Don’t need to add much weight at all (might even end up lighter), a largish fairing of Carbon or Glass fibre covered in Solar doesn’t need to weigh much at all. And I’d call it better placement for the added weight when thinking about control – as its mass you can directly counteract and feel its impact, trailers on the other hand do whatever they damn well please, and are behind you so if it wants to throw you for some reason you might not get any warning, or be able to do anything about it even if you do see it coming (this trailer might be light, but its got one heck of wind area to catch that shock gust or lorry shock wave)…
I also did suggest it would probably end up a trike – which immediately means you can do almost whatever you want weight wise and have perfectly good control.
But ultimately the reason to do away with the trailer is just that your most important asset for the long journey is hanging out behind you, where you really don’t have great control of it, the cables that make it useful are going to be flexing around often so quite possibly going to fail – its just not as durable an arrangement.
Which to me, when the goal is to go so very far is more important, you need one of durability and very simple repairs (ideally both), this is two motors, solar panel, suspension, mechanical and electrical linkage all essential to functionality of the trailer, and none of it the easiest things to find a replacement or fix out in the sticks somewhere. The fairing concept will be much harder to damage, any damage is probably not terminal to the trip – you can live with it till you hit a city you can source parts or its a simple repair with the kit you’d have to carry on hand.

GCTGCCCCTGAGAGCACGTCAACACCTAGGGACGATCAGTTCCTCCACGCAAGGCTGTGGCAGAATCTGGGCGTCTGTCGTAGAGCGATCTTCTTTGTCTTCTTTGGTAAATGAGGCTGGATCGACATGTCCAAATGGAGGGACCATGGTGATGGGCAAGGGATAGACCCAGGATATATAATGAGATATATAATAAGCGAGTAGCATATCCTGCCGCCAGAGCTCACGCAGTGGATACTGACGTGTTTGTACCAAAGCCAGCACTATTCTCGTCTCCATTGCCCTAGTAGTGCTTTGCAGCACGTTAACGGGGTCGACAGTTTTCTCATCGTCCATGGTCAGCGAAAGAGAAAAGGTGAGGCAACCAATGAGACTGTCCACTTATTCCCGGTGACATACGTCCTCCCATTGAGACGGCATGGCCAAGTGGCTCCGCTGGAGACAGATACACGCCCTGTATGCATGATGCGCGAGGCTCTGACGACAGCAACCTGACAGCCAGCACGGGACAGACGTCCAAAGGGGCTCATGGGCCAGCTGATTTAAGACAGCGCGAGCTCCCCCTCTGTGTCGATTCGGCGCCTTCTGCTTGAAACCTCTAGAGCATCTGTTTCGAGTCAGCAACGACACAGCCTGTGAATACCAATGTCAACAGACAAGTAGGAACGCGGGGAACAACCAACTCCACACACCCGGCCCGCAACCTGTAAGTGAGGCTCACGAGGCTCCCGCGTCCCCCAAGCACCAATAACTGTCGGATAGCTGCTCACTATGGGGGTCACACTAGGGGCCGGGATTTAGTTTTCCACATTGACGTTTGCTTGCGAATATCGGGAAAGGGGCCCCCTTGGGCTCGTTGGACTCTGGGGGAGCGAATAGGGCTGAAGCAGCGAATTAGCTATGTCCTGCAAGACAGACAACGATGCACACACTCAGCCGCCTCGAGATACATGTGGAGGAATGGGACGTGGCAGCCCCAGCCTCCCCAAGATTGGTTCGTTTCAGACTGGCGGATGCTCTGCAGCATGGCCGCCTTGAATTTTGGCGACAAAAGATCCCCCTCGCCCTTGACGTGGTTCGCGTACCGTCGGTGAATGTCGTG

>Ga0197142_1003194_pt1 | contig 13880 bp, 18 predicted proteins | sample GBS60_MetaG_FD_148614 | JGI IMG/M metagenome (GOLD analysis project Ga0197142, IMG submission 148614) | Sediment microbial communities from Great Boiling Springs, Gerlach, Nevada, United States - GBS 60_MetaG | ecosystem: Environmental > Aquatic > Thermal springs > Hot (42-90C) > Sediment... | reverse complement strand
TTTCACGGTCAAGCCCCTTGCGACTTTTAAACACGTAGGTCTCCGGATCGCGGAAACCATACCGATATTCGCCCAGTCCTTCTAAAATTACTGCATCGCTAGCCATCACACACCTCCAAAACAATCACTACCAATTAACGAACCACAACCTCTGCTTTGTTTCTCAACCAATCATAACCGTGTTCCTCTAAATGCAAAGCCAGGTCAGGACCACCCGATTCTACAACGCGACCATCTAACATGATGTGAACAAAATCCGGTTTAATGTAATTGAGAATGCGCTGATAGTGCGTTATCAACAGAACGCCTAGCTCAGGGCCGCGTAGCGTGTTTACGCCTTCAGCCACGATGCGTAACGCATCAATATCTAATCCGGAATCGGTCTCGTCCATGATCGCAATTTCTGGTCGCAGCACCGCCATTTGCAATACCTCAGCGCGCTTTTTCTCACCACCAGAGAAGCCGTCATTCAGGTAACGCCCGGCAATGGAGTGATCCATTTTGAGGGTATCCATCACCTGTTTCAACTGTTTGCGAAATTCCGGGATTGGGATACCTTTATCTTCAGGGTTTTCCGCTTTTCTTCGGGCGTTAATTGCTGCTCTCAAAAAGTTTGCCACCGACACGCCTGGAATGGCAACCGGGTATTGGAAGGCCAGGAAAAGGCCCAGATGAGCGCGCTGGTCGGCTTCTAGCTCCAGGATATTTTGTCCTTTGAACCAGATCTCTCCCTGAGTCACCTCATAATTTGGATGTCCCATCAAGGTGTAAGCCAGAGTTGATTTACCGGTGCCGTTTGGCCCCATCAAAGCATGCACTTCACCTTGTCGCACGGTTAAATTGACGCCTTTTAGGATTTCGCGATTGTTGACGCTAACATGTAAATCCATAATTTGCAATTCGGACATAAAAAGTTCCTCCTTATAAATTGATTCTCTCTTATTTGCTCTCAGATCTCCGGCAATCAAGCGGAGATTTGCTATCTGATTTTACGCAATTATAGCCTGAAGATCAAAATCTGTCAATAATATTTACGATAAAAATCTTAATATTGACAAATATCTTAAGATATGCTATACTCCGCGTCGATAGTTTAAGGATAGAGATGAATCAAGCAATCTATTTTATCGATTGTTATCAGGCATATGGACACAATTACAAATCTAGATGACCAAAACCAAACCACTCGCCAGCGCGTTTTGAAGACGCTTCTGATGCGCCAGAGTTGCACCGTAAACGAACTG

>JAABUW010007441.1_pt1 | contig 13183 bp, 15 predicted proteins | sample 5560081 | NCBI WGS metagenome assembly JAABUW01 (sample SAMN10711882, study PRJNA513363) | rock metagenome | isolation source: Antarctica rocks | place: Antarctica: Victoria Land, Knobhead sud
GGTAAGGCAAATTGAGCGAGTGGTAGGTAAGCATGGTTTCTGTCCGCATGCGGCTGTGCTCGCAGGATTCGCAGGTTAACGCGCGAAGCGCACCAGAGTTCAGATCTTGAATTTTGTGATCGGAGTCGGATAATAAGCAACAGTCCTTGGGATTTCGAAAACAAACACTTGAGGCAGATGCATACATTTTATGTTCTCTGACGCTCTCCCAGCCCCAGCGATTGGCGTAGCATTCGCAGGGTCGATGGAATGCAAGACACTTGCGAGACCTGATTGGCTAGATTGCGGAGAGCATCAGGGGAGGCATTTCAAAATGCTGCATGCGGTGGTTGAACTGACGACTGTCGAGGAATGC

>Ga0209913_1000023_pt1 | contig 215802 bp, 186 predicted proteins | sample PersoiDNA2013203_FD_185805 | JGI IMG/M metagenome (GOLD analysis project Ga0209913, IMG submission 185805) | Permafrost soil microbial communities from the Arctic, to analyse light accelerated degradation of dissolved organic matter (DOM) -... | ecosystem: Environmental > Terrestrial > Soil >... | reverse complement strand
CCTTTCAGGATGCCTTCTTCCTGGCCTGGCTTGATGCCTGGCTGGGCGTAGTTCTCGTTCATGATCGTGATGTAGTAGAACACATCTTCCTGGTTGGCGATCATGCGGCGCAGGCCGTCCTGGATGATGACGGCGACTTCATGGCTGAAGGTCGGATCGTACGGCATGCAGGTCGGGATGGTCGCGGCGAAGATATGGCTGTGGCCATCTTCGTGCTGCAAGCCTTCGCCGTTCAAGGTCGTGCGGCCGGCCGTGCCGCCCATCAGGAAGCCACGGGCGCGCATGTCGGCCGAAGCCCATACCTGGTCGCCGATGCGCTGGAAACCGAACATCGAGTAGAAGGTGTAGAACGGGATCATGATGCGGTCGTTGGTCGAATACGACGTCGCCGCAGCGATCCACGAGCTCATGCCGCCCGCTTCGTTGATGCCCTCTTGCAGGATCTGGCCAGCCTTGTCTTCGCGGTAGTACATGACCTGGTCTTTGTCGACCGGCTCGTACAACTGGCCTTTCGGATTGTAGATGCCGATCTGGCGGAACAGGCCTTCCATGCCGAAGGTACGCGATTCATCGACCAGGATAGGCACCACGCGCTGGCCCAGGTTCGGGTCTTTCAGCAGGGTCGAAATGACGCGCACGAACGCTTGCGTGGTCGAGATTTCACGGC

If you two added wheels and handlebars to your engineering armchairs you could have your own recumbent bikes.
“Well if I were doing this I’d build a teardrop faired trike with air conditioning”
“I’d use hydraulic stabilisers to stop the trailer from tipping over”
With or without a head/cross wind this is a silly idea
A fairing concept should have massively massively less drag than this, you only push the air out the way at the front once, and let it flow back smoothly behind you – this is all turbulence and air catching surfaces for maximum drag – though at slow air speed drag won’t matter so much, so if he is aiming to keep it slow being poorly aerodynamic won’t matter that much, only really in high winds – and most folk would choose not to cycle in those (though personally I always found that (within reason) to be the most fun cycling).